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Maximizing Your Client’s Pension

If she is healthy, ask her to buy whole life a few years before she retires.

By Barry J. Dyke

If your client has a defined-benefit pension plan, she should not only consider herself lucky but should also understand that a lifelong guaranteed pension can have a high economic value. Also, a defined-benefit pension plan in the private sector is protected by the Pension Benefit Guarantee Corp. And such a plan has an even higher value if it provides a guaranteed income for life for the retiree and her spouse.

Permanent life insurance is the economic workhorse of a structurally strong pension-maximization strategy.

For instance, I recently calculated the approximate value of a pension for a 57-year-old female government retiree. Under her defined-benefit pension plan, she qualified for a life pension of $57,000, which had the actuarial annuity or lump-sum economic value of about $806,207. At retirement, the retiree, who is married, had to choose from three options:

  • The maximum income for life. However, no benefits would be paid to the surviving spouse if she predeceased her husband.

  • A life pension of slightly less. But if she predeceased him, he would get a partial recovery of her plan contributions.

  • A substantially reduced pension for life. However, the pension would cover her and her husband and guarantee both of them a pension for life.

Many retirees in this situation feel compelled to take the reduced lifetime income, commonly known as a joint and survivor pension. However, once they select this option, it cannot be changed in most cases.

Points to ponder
There are several important things your client should consider before deciding to take the reduced pension benefits:

  • If the retiree lives a short time, the surviving spouse faces a lifetime of reduced pensions.

  • If they both live a full life and die within a year or so of each other (which is not unusual), little benefit, if any, is realized after 20 or more years of reduced pension income.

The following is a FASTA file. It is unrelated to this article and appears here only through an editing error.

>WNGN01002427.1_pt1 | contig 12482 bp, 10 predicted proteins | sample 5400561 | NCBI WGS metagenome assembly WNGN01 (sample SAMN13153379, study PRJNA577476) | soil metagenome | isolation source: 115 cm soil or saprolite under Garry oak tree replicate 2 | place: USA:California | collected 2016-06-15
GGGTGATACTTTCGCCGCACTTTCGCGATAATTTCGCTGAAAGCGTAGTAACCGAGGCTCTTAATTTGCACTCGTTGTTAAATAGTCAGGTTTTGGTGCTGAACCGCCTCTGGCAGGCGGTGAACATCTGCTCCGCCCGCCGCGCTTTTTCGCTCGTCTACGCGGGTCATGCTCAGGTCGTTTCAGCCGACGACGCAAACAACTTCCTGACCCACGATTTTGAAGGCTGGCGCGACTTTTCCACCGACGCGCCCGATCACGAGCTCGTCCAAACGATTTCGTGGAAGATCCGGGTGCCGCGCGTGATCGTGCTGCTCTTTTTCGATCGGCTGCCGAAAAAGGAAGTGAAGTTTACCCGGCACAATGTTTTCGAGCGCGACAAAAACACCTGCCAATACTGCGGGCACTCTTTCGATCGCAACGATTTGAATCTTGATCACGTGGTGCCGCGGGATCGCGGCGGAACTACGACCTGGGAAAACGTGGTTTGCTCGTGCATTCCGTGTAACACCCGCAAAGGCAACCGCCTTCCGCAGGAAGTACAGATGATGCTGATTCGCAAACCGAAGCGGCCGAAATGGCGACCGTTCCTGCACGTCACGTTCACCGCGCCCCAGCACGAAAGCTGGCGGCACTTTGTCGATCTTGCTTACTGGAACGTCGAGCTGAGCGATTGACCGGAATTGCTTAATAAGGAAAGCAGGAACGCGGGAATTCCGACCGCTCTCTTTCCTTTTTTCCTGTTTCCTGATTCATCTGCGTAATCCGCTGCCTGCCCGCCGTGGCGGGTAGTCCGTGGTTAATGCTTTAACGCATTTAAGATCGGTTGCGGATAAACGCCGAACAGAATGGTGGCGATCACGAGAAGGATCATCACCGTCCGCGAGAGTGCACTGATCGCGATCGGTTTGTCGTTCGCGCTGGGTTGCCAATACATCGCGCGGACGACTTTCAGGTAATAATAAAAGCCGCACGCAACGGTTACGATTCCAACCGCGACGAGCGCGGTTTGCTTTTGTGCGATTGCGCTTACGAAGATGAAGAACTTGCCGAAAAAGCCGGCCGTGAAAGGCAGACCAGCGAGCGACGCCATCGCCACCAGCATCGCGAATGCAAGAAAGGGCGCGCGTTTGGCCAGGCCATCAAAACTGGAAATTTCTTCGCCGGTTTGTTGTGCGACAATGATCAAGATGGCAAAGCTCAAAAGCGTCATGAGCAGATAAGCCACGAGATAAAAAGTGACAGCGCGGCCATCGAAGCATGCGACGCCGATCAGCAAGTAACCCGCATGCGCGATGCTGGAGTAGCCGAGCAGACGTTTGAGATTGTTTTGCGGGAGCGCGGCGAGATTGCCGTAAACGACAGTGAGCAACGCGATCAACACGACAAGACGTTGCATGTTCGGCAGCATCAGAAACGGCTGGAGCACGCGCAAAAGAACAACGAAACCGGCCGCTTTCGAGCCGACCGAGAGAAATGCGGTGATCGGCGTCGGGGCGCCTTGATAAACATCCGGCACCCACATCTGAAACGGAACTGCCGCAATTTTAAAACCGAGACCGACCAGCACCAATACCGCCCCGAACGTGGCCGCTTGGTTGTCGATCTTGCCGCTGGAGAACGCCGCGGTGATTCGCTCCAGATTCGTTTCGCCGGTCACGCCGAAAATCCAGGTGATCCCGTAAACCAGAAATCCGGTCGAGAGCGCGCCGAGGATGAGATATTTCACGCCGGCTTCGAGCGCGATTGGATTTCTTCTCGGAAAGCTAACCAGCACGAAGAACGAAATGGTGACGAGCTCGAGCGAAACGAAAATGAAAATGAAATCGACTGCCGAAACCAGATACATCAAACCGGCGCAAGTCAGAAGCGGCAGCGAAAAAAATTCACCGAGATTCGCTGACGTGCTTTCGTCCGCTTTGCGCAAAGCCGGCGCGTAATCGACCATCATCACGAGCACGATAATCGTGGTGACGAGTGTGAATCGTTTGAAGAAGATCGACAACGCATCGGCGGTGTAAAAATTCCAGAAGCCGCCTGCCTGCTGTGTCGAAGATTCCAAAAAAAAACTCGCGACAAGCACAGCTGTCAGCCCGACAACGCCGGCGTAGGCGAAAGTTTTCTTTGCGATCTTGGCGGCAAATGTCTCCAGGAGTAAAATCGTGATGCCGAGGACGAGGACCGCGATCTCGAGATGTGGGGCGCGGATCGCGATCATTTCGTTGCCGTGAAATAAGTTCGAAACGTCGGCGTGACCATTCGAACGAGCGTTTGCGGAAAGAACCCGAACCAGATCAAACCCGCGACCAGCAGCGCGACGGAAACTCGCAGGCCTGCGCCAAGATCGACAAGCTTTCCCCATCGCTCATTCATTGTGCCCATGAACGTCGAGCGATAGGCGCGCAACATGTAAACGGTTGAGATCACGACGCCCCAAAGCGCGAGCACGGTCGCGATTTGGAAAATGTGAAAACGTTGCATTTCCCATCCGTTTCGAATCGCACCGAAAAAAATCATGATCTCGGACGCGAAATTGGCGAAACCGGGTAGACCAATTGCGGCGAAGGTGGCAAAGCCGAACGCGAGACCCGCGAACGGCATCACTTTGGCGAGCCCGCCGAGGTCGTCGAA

• In either case, the children of the retiree and spouse will never inherit any benefits.

Let’s review the potential costs associated with the retiree who was considering the $57,000 pension for life. Keep in mind that this is only an example:

Option one

  • Maximum annual pension (no survivor benefit): $57,000

Option two

  • Maximum annual pension with recapture of contributions only: $56,430

Option three

Joint and survivor pension:

  • Retiree: $49,692
  • Survivor pension (two-thirds):$33,095

Joint life expectancy

(based on IRS Annuity Table VI: employee - 57, spouse - 57):

  • 32.5 years

Annual cost of survivorship option:

  • $7,308

Total potential cost of survivorship:

  • Option over life expectancy
    (32.5 x $7,308 = $237,510)
    $237,510

In conclusion, the pension survivorship option is just like expensive term life insurance that may never pay a benefit.

A better way
An alternative is pension maximization, under which your client buys a life insurance policy before she retires in an amount that would give the survivor or other heirs a similar monthly benefit. For example, your client could buy a universal life policy for about $471,000, which would fund a survivor pension/annuity option if interest rates are at 4.25 percent for the next 30 years. The annual premium or deposit into the life insurance would be $7,308 annually.